the change in medical practice over the last 40 years,

Key points

Thanks to Gavin Pogue  for inviting me to speak today at SCR, ALSO TO President Danny Hogan and Roy Hill for inviting me along to Rotary

My theme today  is the change in medical practice over the last 40 years, particularly for GP’s  and their patients in the country towns like Shepparton.

A bit of background
In 1981 Shepparton was a thriving metropolis of  24,000 people and Carlton had just sneaked a grand final. Seymour won the local grand final.  Malcolm Fraser was the PM  and Rupert Hamer was Victorian Premier. Locally we had Bruce Lloyd as our federal MP, Bill hunter as mayor and Peter Ross Edwards as the local MP. Suede flares were just out of fashion except for Shepparton weddings.

I arrived on Dec 15 1981, new baby, into a new practice and new life. General Practice then was an apprenticeship, building up patient numbers, learning from the older GP.’s as one became a family doctor. Reports were written on 5×8 cards with the barest of illegible comments. Failure to give an antibiotic to a sick child led to reproval from the others when they had to do a call out later that night when the child became more unsettled.

GP’s then were jack of all trades expected to do moderate surgery, deliveries and anaesthetics. Melbourne was over 2 1/2 hours away by road and the new Base Hospital had only just opened. Up until then GP’s had run the local hospital which had been based in Mooroopna,Ron Gwynn was the medical director.  Shepparton offered 4 small group practices which was better than the solo practice in small towns  usually working from a converted house. We were expected to do long hours on call, deliveries during the night, home visits and emergencies needing plaster or suture that dominated the life style. Wives were receptionists, backstops and substitute doctors when the doctor was out. No mobiles then , no computers,  billing systems based on trust with payments being made up to 3 months late, Patients had their own doctor and had to be sent back to them after being seen for an emergency. We had to buy into the practice with a large goodwill component and some bricks and mortar.

Roll on the years!
Every year would bring new advances in medical treatments, surgical procedures, obstetrics and psychiatry.
Plus the introduction of computers from 1980 onwards in many different ways. Epidemiology and recording and communication.
Mobile phones and faxes were introduced then the curse of e mail.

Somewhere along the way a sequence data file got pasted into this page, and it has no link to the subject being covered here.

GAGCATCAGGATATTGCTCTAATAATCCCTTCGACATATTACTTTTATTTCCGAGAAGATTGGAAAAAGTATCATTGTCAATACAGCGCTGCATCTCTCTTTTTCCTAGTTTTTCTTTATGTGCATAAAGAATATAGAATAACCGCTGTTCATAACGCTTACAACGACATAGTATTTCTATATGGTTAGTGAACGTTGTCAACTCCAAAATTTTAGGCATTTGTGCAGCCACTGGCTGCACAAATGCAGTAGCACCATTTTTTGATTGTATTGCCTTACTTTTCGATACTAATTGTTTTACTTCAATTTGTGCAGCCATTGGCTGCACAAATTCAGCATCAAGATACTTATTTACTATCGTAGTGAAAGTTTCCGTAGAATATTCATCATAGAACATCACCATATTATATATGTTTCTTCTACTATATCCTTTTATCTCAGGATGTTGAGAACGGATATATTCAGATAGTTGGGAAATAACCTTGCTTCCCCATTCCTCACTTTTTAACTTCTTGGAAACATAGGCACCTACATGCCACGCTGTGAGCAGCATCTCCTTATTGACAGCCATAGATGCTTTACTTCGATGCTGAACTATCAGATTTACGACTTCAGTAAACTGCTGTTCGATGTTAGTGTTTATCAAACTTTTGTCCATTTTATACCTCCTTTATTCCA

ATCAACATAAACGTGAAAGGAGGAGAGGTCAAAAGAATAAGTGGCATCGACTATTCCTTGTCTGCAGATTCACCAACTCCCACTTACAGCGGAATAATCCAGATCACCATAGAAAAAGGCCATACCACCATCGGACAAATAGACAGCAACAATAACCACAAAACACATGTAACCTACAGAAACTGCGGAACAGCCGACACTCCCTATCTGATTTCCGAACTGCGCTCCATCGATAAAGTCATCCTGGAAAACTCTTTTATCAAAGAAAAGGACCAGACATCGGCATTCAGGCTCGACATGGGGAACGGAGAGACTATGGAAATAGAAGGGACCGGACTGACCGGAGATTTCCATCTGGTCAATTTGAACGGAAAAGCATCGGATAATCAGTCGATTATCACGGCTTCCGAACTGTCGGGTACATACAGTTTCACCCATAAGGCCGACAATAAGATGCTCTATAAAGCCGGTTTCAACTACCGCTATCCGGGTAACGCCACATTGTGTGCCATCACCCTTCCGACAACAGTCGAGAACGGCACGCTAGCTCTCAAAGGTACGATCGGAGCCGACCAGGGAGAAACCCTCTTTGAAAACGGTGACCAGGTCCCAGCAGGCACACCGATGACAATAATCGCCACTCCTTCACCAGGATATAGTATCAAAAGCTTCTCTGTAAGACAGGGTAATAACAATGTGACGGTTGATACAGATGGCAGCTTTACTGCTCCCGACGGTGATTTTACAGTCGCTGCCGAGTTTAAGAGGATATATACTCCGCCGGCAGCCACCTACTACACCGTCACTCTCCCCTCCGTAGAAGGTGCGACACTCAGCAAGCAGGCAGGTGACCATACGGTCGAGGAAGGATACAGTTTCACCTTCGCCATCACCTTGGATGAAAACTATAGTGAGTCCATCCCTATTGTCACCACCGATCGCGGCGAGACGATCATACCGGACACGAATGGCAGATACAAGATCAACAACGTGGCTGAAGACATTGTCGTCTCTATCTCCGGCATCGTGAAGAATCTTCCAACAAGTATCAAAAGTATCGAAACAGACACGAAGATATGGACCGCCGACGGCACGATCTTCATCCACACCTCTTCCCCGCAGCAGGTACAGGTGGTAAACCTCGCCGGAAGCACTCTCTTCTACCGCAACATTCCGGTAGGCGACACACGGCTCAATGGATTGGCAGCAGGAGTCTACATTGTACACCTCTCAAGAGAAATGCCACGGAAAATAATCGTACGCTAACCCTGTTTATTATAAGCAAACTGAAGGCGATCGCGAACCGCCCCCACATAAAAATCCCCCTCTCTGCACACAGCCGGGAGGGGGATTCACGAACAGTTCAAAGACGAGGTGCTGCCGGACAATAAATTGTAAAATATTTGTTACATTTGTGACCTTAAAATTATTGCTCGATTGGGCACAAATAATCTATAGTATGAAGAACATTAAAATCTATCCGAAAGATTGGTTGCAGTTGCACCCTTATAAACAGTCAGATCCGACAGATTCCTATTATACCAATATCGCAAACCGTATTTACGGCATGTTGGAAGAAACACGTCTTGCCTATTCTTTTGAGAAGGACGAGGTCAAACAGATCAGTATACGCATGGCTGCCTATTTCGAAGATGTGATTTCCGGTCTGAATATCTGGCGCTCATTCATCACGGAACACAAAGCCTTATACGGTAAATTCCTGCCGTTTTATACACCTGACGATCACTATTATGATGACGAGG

Equal opportunity and government scholarships opened the way to greater female participation in the medical workforce. Changing societal values led to shorter working hours and greater emphasis on personal values and freedoms for the general population which then moved into the medical field.

Some of the good

Medicare initially. 1975
One flew over the Cuckoos nest effective treatments 1975
Ulcer surgery replaced by Pills. 1981 Barry Marshall and Robin Warren 1985
Christian Barnard and open heart surgery. 1967 leading to CABG’S
Test tube babies and IVF. 1978
Caesarean sections.
Cryotherapy and diathermy
Good preventative medicine
Stop smoking campaigns.Skin campaigns, PAP testing.

and the bad
HIV IN 1979
Greater accountability led to the growth of specialization and the decline of active general practice. Freezing of rebates led to poorer services being offered and the growth of government supported after hour services and casualty attendance for emergencies. Economics dictated large clinics and a loss of the family doctor role which will be gone in the next 5 years.

The ugly
increased litigation.
Increased recording and regulatory demands without commonsense.
The privacy act.
Medicare

The funny.
Acupuncture.  BB story.
A patient was having an acupuncture session with her GP who was newly trained. He had put 15 needles in when called away to a phone call. As he was locking up at 6.00 he heard a plaintive cry from the acupuncture room Can I go home now. Well yes as soon as the needles were out and no a long visit was not charged.
Going halfway to Dookie to give a painkiller injection to a man with severe back pain immobilized on the kitchen floor. then finding he had a Benalla doctor who had refused to come out.

The dramatic
Real home doctoring
Out to pick up B boy after knocked of bike on cnr Balaclava and Wyndham St, beat the ambulance.
Attending a psychiatric emergency when police called to ask if I would talk to patient who had barricaded himself in his house with a gun. On arriving in the street the two policemen put bulletproof vests on and we edged along the house to the front door. The sergeant and I asked if we could come in  and talked him into putting down the gun.

The sad
For a GP. Some things never change ,having to give bad news on diagnosis.
For patients the loss of the family doctor. I saw a lot of second and third generation patients over that 35 years and built up rapport both ways. Some of you probably still have your family doctor who is nearly always there but this is becoming a rarity in Shepparton.

Life lessons
The patient is always right .
people who call late at night are genuinely sick.
You can never tell over the phone how bad an injury is.
Get a doctor who gives you time [hint they are always late and it hurts waiting but you will get the attention you need].

I retired after 35 years in general practice and had a medical career for 50 years. I would still be involved today if the regulations had not become so onerous and unwieldy. Something that affects most careers these days.

Lastly I would like to remind Rotarians that health is a field that can offer opportunities for us to help the community in.

Thank you all for listening

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